The Pink Panther Strikes Again
Cramphorn Theatre, Chelmsford
Thursday 20th September 2012
The world of Inspector Clouseau first graced cinema screens back in the 1960s and the series of films are still popular today. This farcical, surreal style of comedy had wide appeal, and although now a little dated the silly plot lines still elicit some laugh out loud moments.
Transferal to the stage is a tricky business, with the plot requiring so many changes of location. Dealt with here by some (slightly dusty) black flats instead of a set, and members of randomly costumed supporting cast bringing on props and items of furniture, each scene was well lit with an interesting array of effects. Costumes were bright and mostly well fitting, with the mix of nationalities dressed in unashamedly stereotypical style.
The performance highlight was most certainly Natalie Sant's Olga, passionate and ruthless she looked and sounded perfect for this role, giving a funny and memorable interpretation. Murderous madman Dreyfus was performed with zeal and a glint in his eye by William Wells. Cross-dressing Jarvis was played with an almost straight-face by Martin Harris. The pivotal role of Clouseau himself was bravely attempted by Justin Cartledge. He spoke mostly too quickly and quietly to understand, and so unfortunately lost the humour of the exaggerated French accent with which Peter Sellers made the character so famous. His slapstick recreation of the bumbling detective however was physically good, with an awful lot of business to perform. The supporting cast were all enthusiastic, with a ranging success of accents on display.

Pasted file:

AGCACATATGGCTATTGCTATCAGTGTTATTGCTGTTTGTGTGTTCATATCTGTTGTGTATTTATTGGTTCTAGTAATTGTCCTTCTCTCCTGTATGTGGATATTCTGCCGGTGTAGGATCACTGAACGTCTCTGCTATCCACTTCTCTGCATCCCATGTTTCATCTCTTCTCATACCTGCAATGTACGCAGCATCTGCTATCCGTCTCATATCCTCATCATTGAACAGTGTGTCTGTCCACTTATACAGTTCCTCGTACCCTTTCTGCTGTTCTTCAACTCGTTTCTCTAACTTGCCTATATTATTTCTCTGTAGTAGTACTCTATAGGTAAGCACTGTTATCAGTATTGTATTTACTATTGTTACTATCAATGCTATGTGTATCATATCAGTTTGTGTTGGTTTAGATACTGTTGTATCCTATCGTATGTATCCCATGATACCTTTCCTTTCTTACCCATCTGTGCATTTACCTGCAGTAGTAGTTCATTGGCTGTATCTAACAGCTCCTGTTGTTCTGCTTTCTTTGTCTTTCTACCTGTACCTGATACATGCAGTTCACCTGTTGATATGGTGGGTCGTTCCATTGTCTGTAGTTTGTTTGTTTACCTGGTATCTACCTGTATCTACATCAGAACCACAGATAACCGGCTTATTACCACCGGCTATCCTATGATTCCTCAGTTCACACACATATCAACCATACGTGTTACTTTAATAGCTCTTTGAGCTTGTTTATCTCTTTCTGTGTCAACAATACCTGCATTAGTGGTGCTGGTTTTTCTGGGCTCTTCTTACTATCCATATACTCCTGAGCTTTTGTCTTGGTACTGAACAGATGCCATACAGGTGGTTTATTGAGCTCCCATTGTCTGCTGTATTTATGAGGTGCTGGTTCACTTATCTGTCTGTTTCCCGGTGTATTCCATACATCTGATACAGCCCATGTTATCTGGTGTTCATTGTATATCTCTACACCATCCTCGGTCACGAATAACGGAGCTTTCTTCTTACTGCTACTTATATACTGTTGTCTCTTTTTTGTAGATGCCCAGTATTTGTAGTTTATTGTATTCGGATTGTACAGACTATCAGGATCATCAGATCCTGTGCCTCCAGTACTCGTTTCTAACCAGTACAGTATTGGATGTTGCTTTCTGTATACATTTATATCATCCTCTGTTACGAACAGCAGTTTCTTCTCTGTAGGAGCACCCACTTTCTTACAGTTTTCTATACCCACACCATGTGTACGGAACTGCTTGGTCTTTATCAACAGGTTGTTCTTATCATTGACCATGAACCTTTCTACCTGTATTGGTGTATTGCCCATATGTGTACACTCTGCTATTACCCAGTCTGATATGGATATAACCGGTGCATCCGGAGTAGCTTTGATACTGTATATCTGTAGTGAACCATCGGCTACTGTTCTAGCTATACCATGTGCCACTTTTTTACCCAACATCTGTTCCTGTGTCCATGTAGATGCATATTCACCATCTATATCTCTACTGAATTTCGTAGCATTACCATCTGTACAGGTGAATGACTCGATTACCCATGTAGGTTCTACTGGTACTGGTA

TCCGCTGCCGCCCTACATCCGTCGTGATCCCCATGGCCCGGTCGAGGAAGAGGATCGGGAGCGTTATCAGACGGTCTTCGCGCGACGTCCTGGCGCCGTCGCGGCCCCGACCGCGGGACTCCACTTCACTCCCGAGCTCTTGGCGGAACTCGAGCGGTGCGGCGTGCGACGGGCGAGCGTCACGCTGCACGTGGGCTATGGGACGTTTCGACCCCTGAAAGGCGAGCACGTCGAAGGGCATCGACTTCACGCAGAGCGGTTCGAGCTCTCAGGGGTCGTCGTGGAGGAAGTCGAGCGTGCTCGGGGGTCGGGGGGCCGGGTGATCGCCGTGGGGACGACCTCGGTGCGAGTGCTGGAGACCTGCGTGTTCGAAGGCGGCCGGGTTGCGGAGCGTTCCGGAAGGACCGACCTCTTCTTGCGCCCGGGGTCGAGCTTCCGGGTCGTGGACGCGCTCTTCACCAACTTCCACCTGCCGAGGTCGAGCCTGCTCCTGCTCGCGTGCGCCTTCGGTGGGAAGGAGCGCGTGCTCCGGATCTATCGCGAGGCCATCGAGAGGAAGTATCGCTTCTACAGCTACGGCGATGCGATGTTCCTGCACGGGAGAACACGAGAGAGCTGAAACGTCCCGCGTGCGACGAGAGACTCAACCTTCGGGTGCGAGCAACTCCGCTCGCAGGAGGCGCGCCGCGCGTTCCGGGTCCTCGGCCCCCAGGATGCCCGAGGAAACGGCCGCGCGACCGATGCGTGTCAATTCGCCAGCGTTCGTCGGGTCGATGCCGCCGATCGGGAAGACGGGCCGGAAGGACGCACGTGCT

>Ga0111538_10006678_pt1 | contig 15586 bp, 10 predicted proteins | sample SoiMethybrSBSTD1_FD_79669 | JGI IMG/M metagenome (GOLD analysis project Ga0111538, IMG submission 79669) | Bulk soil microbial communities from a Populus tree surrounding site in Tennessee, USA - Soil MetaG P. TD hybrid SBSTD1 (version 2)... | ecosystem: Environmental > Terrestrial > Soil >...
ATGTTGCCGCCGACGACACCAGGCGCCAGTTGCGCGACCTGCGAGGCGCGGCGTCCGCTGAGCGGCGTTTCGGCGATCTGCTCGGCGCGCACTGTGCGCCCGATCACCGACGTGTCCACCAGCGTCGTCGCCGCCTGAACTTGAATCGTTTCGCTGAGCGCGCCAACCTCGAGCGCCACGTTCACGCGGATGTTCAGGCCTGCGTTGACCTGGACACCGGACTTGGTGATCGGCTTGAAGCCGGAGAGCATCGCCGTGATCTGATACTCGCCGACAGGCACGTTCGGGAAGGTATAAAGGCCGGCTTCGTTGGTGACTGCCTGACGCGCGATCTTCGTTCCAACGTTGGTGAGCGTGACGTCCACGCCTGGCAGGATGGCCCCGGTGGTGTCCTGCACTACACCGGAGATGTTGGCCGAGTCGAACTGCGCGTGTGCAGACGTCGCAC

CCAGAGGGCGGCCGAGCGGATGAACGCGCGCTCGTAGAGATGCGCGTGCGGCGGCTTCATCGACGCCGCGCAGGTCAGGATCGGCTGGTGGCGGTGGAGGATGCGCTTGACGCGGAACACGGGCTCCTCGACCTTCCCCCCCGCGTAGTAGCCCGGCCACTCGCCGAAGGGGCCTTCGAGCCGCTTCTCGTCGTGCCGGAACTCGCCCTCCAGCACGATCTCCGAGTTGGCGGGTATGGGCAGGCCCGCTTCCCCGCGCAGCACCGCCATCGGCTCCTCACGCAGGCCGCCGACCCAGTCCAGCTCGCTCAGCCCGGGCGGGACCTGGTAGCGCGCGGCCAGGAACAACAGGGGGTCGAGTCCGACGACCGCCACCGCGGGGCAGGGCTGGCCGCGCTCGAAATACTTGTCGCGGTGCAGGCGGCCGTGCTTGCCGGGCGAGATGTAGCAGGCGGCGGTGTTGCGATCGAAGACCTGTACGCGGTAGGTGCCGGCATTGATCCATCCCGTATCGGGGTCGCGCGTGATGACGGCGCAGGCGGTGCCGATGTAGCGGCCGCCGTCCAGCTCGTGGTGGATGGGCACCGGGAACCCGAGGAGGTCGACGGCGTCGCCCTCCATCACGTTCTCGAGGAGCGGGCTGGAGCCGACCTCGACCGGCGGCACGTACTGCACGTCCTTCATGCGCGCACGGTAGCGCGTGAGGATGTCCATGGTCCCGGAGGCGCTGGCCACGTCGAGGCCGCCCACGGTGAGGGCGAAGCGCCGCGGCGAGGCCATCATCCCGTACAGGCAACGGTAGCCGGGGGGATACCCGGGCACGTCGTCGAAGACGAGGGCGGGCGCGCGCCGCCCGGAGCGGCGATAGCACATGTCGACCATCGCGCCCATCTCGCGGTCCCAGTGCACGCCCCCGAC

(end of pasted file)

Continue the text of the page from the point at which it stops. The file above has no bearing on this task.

EDP state an intention "to produce high quality entertainment at reasonable prices". By charging the same rates as the professional dramas that are gracing the Cramphorn this season, more than is charged for non-musical amateur drama anywhere else in Chelmsford, my expectations were understandably high. With no set and few props there was little for the ticket income to have been spent on, and this entertaining but undoubtedly amateur production did not offer the value for money EDP express an aim to provide. A young society, set up in 2010, EDP still have some mountains to climb if they want to compete on value for money in Chelmsford's amateur market, let alone compete with the professional shows they rate themselves against.